Function Basics Math Wiki


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Function Basics

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Function Basics Math Wiki

  1. 1. Basic Functions By: Alec Kargodorian, Bastiaan Grob, Haig Hadjian
  2. 2. Important Information • Functions are mathematical ideas that take one or more variables and produce a variable. • In an abstract mathematical sense, a function is a mapping of some domain onto some range. • For each item in the domain, there is a corresponding item in the range of the function. • Thus the domain is all of the possible inputs to the function and the range is all of the possible outputs. • Each item in the domain corresponds to a specific item in the range. • However, an item in the range may correspond to multiple items in the domain.
  3. 3. List of Functions 1. squaring function f(x) = x2 2. cubing function f(x) = x3 3. absolute value function f(x) = |x| 4. square root function f(x) = sqrt(x) 5. cube root function f(x) = cubeRoot(x) 6. natural exponential function f(x) = ex 7. natural logarithmic function f(x) = ln(x)
  4. 4. Definition • a function consists of an ordered triple of sets, written as (X,Y,F). • X is the domain of the function • Y is the codomain • F is a set of ordered pairs • A function basically gets an input and returns with an output like a machine • The graph of a function is its set of ordered pairs. • A relation is the set of ordered pairs • A domain is the set of first coordinates of the ordered pairs (x values) • A range is the set of second coordinates of the ordered pairs (y values)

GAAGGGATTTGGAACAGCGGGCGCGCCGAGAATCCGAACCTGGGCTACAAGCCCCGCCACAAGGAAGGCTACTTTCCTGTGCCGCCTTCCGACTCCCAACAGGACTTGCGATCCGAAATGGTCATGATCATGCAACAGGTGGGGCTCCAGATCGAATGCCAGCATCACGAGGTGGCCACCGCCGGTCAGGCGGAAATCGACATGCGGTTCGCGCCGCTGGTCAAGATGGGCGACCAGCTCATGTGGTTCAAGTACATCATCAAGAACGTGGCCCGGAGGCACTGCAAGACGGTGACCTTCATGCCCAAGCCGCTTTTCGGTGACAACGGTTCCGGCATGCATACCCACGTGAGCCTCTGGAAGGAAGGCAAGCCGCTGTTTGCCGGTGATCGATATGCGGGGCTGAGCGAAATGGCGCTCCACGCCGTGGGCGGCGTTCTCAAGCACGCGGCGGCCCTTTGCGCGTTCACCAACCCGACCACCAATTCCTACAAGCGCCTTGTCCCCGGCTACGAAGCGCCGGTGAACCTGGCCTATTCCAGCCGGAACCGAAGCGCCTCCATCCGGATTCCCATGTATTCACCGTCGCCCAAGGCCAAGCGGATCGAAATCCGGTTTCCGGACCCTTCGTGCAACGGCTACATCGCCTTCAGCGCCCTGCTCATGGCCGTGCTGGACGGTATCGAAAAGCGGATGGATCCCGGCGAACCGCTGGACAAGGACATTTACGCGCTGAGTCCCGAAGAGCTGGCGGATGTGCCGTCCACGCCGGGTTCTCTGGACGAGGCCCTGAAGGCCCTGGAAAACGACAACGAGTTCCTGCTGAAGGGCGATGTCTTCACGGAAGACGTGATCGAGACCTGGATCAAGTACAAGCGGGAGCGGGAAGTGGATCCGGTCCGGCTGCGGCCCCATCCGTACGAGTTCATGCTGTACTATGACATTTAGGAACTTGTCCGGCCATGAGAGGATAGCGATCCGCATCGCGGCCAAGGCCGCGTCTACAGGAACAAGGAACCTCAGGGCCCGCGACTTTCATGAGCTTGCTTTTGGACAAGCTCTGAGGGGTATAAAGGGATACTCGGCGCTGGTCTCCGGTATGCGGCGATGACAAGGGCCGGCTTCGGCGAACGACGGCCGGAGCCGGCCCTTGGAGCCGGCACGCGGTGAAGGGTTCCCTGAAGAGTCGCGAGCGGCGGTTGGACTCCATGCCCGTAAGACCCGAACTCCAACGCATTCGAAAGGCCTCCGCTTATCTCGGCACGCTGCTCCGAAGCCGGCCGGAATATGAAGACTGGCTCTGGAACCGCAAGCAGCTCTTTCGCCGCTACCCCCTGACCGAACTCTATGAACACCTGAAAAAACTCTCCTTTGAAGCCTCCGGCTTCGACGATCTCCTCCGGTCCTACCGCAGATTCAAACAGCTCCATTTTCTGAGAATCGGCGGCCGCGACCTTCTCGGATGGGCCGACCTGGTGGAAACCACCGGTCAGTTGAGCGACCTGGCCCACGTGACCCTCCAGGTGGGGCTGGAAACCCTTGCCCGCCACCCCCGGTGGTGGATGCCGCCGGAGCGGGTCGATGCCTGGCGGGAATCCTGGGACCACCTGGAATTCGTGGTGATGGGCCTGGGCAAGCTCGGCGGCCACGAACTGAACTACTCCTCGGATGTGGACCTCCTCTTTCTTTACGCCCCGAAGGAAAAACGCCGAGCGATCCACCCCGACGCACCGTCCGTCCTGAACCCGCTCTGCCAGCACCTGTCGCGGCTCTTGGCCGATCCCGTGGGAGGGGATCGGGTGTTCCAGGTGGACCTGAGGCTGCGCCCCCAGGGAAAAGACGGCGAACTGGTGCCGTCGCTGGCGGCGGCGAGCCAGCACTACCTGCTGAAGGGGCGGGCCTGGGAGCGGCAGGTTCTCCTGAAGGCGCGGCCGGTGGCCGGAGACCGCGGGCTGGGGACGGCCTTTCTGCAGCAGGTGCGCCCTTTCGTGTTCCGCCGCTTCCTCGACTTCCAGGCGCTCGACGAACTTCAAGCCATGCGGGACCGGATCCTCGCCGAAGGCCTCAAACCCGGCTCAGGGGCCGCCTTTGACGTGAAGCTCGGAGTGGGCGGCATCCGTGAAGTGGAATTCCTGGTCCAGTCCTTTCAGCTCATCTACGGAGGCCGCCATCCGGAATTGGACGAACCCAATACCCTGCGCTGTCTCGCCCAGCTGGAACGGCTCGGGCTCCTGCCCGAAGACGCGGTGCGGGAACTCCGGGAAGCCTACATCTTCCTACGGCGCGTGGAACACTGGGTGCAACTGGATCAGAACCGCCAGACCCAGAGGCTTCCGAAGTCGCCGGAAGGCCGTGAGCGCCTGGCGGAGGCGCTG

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  6. 6. History The history of the function concept in mathematics is described by da Ponte (1992). The underlying idea of a function dates back to the Persian mathematician, Sharaf al-Dīn al-Tūsī, in the 12th century. In his analysis of the equation x3 + d = bx2 for example, he begins by changing the equation's form to x2(b − x) = d. He then states that the question of whether the equation has a solution depends on whether or not the “function” on the left side reaches the value d. To determine this, he finds a maximum value for the function. Sharaf al-Din then states that if this value is less than d, there are no positive solutions; if it is equal to d, then there is one solution; and if it is greater than d, then there are two solutions.